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[xmca] Emotions and methodology

As part of my email became public, I decided to write to xmca. Apologies for this impromptu...


First of all, I would like to say that I appreciate very much the references, Martin and Michael. Also, thank you very much, Mike for your symphathy... I am familiar with Michael Roth's contributions to the field. Also, as I was pushed to the public space, I confess that I was lurking when his article was discuss some time ago (I think that I even posted something, I have been part of xmca for 12 years, mostly lurking and from time to time posting). If I do not participate consistently in xmca is because appart of my PhD I do not have an institutional/financial estability since I migrated to London, so I have too much work. Still, I read the posts when I can.


As difficult as it might seem, in my personal note to Andy I mentioned that I am optimistic and think I can cope with this issue. He diverted his response to the topic of emotions (I cannot blame him cause I did the same, I mean talked about emotions), but I did not ask about that. I was just complaining :(... :)!  


I finished the whole draft of my thesis already, so I will not use Michael Roth's techniques, that I discuss in my methodology chapter. In spite of the fact that I hope to be close to submission, a strong questioning from one of my supervisors just came about, in terms of the issue mentioned, that is that I am not actually studying emotions, but their expression. This brought me back to discuss with my first supervisor initial points about emotions. I was in the field of ICT, and during the phase of analysis of the videos, I realised that something was going on in my data that could be related to emotions.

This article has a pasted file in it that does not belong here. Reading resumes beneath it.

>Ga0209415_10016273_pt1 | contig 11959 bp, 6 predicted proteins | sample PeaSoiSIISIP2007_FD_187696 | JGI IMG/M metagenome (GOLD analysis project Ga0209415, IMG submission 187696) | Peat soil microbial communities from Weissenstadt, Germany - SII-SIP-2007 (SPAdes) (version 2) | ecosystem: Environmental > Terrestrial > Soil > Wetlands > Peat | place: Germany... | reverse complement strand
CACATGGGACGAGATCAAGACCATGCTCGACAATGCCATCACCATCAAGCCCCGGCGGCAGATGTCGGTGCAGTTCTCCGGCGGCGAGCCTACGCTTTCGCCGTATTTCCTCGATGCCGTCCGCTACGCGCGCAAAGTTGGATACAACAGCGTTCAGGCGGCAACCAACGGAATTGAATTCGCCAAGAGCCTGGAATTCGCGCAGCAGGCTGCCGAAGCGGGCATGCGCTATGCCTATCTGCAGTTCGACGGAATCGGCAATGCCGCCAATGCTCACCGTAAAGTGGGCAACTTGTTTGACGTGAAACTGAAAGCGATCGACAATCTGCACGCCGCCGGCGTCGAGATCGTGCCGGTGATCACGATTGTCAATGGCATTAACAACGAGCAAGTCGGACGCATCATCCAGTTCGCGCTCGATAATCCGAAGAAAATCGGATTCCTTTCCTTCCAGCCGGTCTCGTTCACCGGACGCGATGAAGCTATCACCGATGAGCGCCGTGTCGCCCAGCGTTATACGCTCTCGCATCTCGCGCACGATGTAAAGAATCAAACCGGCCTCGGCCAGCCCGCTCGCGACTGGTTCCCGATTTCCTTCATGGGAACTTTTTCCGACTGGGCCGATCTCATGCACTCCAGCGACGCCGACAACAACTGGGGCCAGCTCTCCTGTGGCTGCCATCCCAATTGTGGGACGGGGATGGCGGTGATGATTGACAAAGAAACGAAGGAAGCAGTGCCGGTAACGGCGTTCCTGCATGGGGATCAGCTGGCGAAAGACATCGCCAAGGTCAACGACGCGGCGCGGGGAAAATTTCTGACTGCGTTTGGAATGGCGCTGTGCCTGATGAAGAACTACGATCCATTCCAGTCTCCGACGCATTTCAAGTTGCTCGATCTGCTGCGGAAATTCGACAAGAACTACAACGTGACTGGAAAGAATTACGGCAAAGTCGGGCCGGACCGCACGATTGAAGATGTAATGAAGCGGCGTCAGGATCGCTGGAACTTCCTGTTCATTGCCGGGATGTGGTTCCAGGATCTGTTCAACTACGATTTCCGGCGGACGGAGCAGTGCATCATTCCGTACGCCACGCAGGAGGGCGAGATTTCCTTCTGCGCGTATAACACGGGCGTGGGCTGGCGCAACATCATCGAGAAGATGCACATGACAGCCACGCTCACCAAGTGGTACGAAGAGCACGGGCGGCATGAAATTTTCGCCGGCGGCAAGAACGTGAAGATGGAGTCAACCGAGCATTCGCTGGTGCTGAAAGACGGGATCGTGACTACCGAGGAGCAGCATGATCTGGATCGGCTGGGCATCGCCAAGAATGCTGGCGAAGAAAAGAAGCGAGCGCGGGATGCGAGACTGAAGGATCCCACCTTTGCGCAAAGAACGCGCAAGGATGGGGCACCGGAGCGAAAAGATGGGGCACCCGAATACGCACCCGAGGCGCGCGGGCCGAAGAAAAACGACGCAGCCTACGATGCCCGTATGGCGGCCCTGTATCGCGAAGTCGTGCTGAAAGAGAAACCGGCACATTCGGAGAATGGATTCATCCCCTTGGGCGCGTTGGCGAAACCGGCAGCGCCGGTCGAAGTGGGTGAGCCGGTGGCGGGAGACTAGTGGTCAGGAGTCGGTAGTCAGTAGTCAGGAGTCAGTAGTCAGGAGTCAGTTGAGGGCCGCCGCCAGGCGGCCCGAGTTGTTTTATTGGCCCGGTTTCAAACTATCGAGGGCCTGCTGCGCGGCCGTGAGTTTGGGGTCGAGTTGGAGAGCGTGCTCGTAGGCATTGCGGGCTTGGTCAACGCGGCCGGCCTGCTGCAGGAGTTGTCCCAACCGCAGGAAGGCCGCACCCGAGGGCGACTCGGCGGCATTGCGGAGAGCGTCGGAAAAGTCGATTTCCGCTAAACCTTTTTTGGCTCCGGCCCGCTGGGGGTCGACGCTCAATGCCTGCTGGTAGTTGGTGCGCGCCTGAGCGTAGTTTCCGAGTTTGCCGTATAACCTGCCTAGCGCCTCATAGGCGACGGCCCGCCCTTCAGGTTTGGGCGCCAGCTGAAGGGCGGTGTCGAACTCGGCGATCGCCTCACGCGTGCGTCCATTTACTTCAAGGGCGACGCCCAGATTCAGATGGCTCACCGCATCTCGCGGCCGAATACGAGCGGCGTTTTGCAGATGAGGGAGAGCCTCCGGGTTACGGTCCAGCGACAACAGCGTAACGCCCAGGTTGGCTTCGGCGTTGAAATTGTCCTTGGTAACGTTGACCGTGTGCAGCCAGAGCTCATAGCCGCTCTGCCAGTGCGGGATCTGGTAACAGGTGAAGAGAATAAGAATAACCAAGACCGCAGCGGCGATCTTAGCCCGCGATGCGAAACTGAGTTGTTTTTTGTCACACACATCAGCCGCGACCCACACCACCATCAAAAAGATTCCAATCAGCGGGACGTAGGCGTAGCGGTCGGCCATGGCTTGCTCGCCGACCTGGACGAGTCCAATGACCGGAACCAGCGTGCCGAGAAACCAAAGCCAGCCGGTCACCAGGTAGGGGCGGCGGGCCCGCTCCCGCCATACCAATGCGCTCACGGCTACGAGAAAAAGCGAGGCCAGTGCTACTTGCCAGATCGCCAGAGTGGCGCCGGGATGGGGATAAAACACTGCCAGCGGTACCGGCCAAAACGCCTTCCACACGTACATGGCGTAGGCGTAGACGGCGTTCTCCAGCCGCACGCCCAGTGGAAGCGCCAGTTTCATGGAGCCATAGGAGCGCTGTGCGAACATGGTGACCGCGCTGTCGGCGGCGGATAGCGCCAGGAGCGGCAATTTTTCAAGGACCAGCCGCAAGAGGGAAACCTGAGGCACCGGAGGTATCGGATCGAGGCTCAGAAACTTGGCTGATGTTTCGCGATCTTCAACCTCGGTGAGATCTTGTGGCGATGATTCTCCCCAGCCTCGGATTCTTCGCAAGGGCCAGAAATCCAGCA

In my personal note to Andy I mentioned how I study emotions:
The metaphor that I use about emotions is: I study emotions as a thread in a tissue. When I say this I imagine this very Mexican colourful textiles. I study one of the threads or maybe some of them, that are part of the tissue. I follow the thread (studying its micro-history). I can then see how the thread goes up or down, or to the right (in relation to my perspective :) or to the left, and how sometimes it curves itsef around another thread producing a knot. This can only be understood by studying the process. With the analysis of my videos, I find evidences that emotions are not only linked to ‘motives’, they are, in turns, the goal of action, the driver, the ‘nature’ of lived experience, the intention, the motivation, an apparently unintentional 'eruption', as well as the communicative resource contributing to the construction of alliances or negotiating power relationships, and so on. 


I think that Vygotsky explained all these things much better than my 'tissue', but he really did not study emotions as such. He broadly discussed what had been studied, and in parallel to his discussions of the crisis in psychology, he grouped the perspectives in two main approaches.  


My question to Andy was if he could please give me some references about the difference-relation between ontological and methodological dualism? I was aimed to get some contemporary references to this discussion. I already had read Vygotsky. Does anyone has a suggestion, please?


Thank you,



> Date: Sat, 14 Nov 2009 08:56:07 -0800
> Subject: Re: [xmca] Hello Other Brain, how are you?
> From: lchcmike@gmail.com
> To: xmca@weber.ucsd.edu
> There was a discussion of this topic around your MCA article a while back,
> Michael. Mabel might be able to use some of the specific techniques, which,
> I recall, were not too demading in terms of technology, to find a bridge to
> what her advisors expect.
> Martin's sources are right on. But Mabel is going to have to negotiate the
> rocky
> shoals of her own institutional situation, and invoking XMCA is not likely
> to win her a lot of friends!!
> mike
> On Sat, Nov 14, 2009 at 8:16 AM, Wolff-Michael Roth <mroth@uvic.ca> wrote:
> > In the following piece, we show how emotion (as evidenced in prosody) is a